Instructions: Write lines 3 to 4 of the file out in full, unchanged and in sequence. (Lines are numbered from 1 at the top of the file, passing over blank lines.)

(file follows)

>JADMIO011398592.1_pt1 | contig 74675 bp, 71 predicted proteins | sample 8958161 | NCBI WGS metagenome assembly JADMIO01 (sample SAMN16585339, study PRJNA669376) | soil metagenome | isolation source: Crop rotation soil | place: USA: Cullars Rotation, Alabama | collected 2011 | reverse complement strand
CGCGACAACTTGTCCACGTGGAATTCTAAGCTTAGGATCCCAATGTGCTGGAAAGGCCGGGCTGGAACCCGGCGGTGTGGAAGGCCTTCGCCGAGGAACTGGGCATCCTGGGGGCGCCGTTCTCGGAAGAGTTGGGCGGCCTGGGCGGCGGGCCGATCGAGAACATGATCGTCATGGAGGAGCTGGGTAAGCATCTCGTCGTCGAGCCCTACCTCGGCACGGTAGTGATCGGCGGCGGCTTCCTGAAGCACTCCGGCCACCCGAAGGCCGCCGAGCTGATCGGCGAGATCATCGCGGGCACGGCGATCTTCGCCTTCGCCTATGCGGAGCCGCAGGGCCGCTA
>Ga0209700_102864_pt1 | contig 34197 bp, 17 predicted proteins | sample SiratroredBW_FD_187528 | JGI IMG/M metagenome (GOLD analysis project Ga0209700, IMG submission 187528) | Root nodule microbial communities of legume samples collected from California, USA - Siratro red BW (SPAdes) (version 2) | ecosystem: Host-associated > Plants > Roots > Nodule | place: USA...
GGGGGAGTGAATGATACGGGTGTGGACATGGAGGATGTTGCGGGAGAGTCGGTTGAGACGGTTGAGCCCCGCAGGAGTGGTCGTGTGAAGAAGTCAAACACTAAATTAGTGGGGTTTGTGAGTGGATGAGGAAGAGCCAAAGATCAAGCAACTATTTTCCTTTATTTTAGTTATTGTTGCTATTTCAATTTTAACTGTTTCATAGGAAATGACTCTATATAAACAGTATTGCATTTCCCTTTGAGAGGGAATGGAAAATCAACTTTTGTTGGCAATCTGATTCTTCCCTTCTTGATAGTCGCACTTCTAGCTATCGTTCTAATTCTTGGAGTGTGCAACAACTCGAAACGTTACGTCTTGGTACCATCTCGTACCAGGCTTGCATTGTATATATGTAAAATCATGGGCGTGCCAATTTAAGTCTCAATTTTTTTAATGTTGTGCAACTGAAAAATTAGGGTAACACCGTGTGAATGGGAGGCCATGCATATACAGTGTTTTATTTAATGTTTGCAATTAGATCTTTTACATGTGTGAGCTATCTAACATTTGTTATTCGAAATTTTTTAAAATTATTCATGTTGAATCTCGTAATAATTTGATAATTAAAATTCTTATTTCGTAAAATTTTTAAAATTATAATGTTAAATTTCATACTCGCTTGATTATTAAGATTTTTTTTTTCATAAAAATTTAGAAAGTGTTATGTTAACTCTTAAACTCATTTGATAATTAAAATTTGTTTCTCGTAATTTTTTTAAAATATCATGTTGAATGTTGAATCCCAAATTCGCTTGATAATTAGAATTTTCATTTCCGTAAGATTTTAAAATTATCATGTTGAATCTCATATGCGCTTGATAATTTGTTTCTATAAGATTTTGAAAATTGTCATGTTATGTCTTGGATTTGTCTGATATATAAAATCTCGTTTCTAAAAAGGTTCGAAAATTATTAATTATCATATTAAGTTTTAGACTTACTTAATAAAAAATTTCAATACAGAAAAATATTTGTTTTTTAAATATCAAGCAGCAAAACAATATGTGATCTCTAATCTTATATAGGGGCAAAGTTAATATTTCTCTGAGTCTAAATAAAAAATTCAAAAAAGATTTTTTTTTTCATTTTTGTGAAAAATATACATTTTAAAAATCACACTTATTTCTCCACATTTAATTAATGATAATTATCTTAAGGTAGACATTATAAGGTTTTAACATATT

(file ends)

>Ga0209700_102864_pt1 | contig 34197 bp, 17 predicted proteins | sample SiratroredBW_FD_187528 | JGI IMG/M metagenome (GOLD analysis project Ga0209700, IMG submission 187528) | Root nodule microbial communities of legume samples collected from California, USA - Siratro red BW (SPAdes) (version 2) | ecosystem: Host-associated > Plants > Roots > Nodule | place: USA...
GGGGGAGTGAATGATACGGGTGTGGACATGGAGGATGTTGCGGGAGAGTCGGTTGAGACGGTTGAGCCCCGCAGGAGTGGTCGTGTGAAGAAGTCAAACACTAAATTAGTGGGGTTTGTGAGTGGATGAGGAAGAGCCAAAGATCAAGCAACTATTTTCCTTTATTTTAGTTATTGTTGCTATTTCAATTTTAACTGTTTCATAGGAAATGACTCTATATAAACAGTATTGCATTTCCCTTTGAGAGGGAATGGAAAATCAACTTTTGTTGGCAATCTGATTCTTCCCTTCTTGATAGTCGCACTTCTAGCTATCGTTCTAATTCTTGGAGTGTGCAACAACTCGAAACGTTACGTCTTGGTACCATCTCGTACCAGGCTTGCATTGTATATATGTAAAATCATGGGCGTGCCAATTTAAGTCTCAATTTTTTTAATGTTGTGCAACTGAAAAATTAGGGTAACACCGTGTGAATGGGAGGCCATGCATATACAGTGTTTTATTTAATGTTTGCAATTAGATCTTTTACATGTGTGAGCTATCTAACATTTGTTATTCGAAATTTTTTAAAATTATTCATGTTGAATCTCGTAATAATTTGATAATTAAAATTCTTATTTCGTAAAATTTTTAAAATTATAATGTTAAATTTCATACTCGCTTGATTATTAAGATTTTTTTTTTCATAAAAATTTAGAAAGTGTTATGTTAACTCTTAAACTCATTTGATAATTAAAATTTGTTTCTCGTAATTTTTTTAAAATATCATGTTGAATGTTGAATCCCAAATTCGCTTGATAATTAGAATTTTCATTTCCGTAAGATTTTAAAATTATCATGTTGAATCTCATATGCGCTTGATAATTTGTTTCTATAAGATTTTGAAAATTGTCATGTTATGTCTTGGATTTGTCTGATATATAAAATCTCGTTTCTAAAAAGGTTCGAAAATTATTAATTATCATATTAAGTTTTAGACTTACTTAATAAAAAATTTCAATACAGAAAAATATTTGTTTTTTAAATATCAAGCAGCAAAACAATATGTGATCTCTAATCTTATATAGGGGCAAAGTTAATATTTCTCTGAGTCTAAATAAAAAATTCAAAAAAGATTTTTTTTTTCATTTTTGTGAAAAATATACATTTTAAAAATCACACTTATTTCTCCACATTTAATTAATGATAATTATCTTAAGGTAGACATTATAAGGTTTTAACATATT